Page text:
Any MDF seems to work about the same. Low Density Fiberboard (LDF) might be another choice, but maybe not. Here in Colorado Springs, Stiles Machinery installed a Weeke CNC router at The MiLL school and what we thought was MDF was used as the spoil board. With a bit of fanfare, we set up and began cutting the first full sheet job. About three quarters of the way through, the machine stopped abruptly and reported a low vacuum error. It took a while to get to the bottom of the problem. The first suspicion was that the vacuum system was not powerful enough for the 6,000’ elevation. So, Stiles generously supplied a fourth vacuum pump for the system, and we re-ran the job. But the same low vacuum error appeared. And then by chance, one staff member lifted the spoil board and noticed that it was surprisingly light. The LDF was replaced by a sheet of MDF and there have been no more problems. Fortunately, the Weeke router is equipped to monitor the vacuum level and post an error when the vacuum is dangerously low. On a machine without that instrumentation, the job might have progressed until the workpiece shifted.
Properties of the stock
One contributor to leakage is the condition of the stock to be cut. The larger the surface area, the stronger the clamping force required. However, the bottom surface of the stock must conform closely to the top surface of the spoil-board. That is, it must be in contact with the spoil board. In most cases a warped sheet of plywood will not be secured, although when pressed flat against the spoil board the vacuum may develop under the stock and draw it tight. Nevertheless, this is a risky situation because the warping stresses may pull the stock off the spoil board during machining as the process exposes new paths for leakage of air.
The requirement that there be close air-tight contact between the stock and the spoil board is one reason that hardwood stock is rarely secured via vacuum table alone. Pod-based vacuum systems are better suited to securing hardwood stock due to the ability of the gasketing at the edge of the pod to conform to the surface of the hardwood stock. When securing hardwood on top of a spoil board, mechanical clamping or fastening is often the best course, or appropriate gasketing.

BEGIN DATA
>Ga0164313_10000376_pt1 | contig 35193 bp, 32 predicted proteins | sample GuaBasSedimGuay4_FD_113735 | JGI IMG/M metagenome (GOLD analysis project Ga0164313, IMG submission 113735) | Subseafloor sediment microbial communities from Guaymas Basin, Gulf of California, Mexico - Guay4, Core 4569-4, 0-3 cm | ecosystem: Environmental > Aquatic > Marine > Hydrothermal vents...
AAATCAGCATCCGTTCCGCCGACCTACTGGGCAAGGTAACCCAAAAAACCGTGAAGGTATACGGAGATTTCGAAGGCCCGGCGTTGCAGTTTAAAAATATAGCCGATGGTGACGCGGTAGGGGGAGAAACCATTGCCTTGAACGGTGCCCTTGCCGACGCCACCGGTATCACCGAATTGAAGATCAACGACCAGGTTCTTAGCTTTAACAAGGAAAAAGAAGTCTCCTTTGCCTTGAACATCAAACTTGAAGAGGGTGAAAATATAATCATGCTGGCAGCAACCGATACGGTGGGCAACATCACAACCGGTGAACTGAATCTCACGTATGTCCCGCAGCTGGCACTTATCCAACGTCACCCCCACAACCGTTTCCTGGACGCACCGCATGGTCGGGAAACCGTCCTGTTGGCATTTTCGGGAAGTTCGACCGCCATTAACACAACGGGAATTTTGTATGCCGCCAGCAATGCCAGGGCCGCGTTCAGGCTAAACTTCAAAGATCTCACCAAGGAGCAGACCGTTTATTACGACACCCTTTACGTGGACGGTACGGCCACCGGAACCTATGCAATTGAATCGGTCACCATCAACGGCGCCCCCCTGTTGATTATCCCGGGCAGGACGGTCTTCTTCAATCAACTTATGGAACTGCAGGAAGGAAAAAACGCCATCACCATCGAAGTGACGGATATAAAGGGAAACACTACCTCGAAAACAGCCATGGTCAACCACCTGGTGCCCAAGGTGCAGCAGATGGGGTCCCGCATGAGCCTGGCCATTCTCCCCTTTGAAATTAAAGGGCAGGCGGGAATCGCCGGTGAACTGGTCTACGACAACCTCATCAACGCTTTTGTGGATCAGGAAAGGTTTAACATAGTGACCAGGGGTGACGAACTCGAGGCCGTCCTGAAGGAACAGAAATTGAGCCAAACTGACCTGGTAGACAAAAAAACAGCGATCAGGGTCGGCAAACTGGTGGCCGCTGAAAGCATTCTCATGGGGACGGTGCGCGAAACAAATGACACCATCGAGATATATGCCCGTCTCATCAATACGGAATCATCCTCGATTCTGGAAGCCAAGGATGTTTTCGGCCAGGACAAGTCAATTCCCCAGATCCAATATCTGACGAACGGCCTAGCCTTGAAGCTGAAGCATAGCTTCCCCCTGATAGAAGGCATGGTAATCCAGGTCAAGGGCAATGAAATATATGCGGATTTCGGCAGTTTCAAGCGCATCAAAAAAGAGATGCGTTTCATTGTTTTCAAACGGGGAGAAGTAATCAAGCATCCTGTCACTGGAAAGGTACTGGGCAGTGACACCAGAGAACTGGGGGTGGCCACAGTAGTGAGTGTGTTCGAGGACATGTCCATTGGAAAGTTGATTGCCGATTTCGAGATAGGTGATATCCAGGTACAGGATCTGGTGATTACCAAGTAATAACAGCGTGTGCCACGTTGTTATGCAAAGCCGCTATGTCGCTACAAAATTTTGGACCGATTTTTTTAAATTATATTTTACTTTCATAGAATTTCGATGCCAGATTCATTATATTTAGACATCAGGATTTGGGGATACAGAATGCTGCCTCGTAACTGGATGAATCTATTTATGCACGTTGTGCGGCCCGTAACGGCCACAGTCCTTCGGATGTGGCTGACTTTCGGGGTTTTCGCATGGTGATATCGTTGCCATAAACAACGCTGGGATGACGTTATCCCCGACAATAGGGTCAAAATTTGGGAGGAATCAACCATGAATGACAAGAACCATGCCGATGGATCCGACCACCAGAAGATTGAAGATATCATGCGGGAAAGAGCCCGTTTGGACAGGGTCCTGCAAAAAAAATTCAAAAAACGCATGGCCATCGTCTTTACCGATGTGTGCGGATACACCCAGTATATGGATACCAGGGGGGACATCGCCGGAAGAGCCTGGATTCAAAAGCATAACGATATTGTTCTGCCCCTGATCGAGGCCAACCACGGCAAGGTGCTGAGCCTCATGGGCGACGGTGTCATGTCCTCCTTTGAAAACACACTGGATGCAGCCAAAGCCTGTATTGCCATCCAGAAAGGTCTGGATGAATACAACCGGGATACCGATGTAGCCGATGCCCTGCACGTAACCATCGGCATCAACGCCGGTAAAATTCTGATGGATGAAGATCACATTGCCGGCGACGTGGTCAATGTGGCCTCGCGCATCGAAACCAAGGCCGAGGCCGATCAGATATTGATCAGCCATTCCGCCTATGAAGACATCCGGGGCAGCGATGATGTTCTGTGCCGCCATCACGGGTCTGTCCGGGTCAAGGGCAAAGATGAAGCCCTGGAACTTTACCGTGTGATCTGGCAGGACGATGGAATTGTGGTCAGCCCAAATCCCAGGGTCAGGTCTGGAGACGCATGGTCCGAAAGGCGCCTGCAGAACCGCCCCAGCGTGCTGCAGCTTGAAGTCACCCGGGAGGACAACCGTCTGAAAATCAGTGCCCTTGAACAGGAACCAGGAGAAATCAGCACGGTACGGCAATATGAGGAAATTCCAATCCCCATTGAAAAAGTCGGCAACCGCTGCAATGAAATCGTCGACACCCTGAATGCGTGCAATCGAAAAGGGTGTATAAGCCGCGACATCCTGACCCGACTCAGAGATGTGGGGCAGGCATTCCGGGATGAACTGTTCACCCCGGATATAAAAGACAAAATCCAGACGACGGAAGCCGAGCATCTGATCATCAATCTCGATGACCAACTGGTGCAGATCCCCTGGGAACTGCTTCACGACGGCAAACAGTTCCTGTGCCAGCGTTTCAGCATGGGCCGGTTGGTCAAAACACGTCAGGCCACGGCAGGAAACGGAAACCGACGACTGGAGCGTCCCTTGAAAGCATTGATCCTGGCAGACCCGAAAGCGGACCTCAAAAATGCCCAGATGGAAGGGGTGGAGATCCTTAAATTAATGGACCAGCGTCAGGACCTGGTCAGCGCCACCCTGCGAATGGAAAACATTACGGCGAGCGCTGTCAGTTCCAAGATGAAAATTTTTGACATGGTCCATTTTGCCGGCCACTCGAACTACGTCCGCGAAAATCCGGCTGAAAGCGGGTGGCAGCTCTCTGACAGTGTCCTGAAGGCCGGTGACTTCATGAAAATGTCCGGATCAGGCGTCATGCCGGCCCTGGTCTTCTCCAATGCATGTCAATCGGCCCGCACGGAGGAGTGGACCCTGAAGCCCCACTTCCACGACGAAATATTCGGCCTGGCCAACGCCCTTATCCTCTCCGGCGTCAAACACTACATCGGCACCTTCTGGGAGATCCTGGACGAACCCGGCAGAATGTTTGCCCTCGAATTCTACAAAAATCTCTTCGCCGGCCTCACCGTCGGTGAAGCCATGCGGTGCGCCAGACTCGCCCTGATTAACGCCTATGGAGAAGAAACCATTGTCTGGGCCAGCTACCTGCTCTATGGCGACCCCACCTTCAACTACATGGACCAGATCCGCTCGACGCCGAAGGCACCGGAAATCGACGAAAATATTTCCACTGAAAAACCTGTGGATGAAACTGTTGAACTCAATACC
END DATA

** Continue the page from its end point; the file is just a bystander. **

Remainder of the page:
When cutting an MDF sheet, there will be some leakage through the material. Most jobs remove very little of the skin and the vacuum clamping pressure remains adequate. However, for jobs where most of the skin is removed, leakage through the part will increase as the job progresses.
How far should one cut through the stock into the spoil board? The best answer is as little as necessary, and 0.005” to 0.008” is appropriate in most cases. This minimizes the size of the channels that will allow air to escape horizontally between the stock and the spoil board, and it also minimizes the amount of material that will need to be removed to resurface the spoil board.
The size of the parts and the order in which they are cut is an additional factor. The larger the part, the greater the force of the vacuum drawing down on the part. Smaller parts are the most likely to shift due to too little clamping force. As the parts in a sheet are cut, the leakage through the cuts increases and the vacuum drops off. Cutting small parts first, while the vacuum is highest, can maximize success. Designing toolpaths with tabs for smaller parts might be good insurance against shifting. Or leaving an onion skin is a bit like designing a thin and wide tab that may also limit leakage and maintain a higher level of vacuum under the part.
Many vacuum tables are divided into zones, and this can eliminate wasted vacuum from unused areas. AXYZ offers a system that tracks where the spindle is cutting and dynamically turns on vacuum to the area where cutting is active while turning off the vacuum to zones that are not being cut.
Another approach is to use cover sheets. These are typically thin sheets of a non-porous material such as melamine that are simply placed on the areas of the spoil board not covered by the stock. They limit the leakage in those areas, which results in higher clamping force on the workpiece.
Most vacuum pumps are fitted with a filter on the inlet side to capture sawdust or debris. Under ordinary conditions the spoil board serves as a kind of filter keeping chips and dust from entering the plumbing to the vacuum pumps. However, if sawdust and chips get to the back side of the spoil board during service or by accident, the intake filter on the vacuum pump is intended to capture that before it can enter the vacuum pump where it could cause damage and wear. If the intake filter fills up, it will inhibit airflow and reduce the ability of the vacuum system. When installing a new spoil board, it’s a good idea to use a shop vacuum to suck up any stray dust that might find its way into the vacuum system.
Ted Bruning is a furniture maker and college instructor in Colorado Springs, Colo.
This article was originally published in the December 2021 issue.